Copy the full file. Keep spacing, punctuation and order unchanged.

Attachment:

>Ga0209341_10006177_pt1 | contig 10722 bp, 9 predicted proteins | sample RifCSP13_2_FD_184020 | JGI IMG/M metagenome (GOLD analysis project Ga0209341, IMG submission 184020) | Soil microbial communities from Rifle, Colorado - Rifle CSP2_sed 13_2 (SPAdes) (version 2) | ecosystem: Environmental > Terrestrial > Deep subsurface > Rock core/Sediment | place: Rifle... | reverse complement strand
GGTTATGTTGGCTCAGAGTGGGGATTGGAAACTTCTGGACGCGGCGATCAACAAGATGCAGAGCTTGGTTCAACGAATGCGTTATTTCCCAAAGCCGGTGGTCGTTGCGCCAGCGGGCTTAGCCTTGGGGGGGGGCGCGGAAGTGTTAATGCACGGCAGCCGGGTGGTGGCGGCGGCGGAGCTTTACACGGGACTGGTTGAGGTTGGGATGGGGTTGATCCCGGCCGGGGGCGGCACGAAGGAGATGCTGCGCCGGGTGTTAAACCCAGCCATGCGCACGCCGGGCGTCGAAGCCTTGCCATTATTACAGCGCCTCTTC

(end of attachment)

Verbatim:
>Ga0209341_10006177_pt1 | contig 10722 bp, 9 predicted proteins | sample RifCSP13_2_FD_184020 | JGI IMG/M metagenome (GOLD analysis project Ga0209341, IMG submission 184020) | Soil microbial communities from Rifle, Colorado - Rifle CSP2_sed 13_2 (SPAdes) (version 2) | ecosystem: Environmental > Terrestrial > Deep subsurface > Rock core/Sediment | place: Rifle... | reverse complement strand
GGTTATGTTGGCTCAGAGTGGGGATTGGAAACTTCTGGACGCGGCGATCAACAAGATGCAGAGCTTGGTTCAACGAATGCGTTATTTCCCAAAGCCGGTGGTCGTTGCGCCAGCGGGCTTAGCCTTGGGGGGGGGCGCGGAAGTGTTAATGCACGGCAGCCGGGTGGTGGCGGCGGCGGAGCTTTACACGGGACTGGTTGAGGTTGGGATGGGGTTGATCCCGGCCGGGGGCGGCACGAAGGAGATGCTGCGCCGGGTGTTAAACCCAGCCATGCGCACGCCGGGCGTCGAAGCCTTGCCATTATTACAGCGCCTCTTC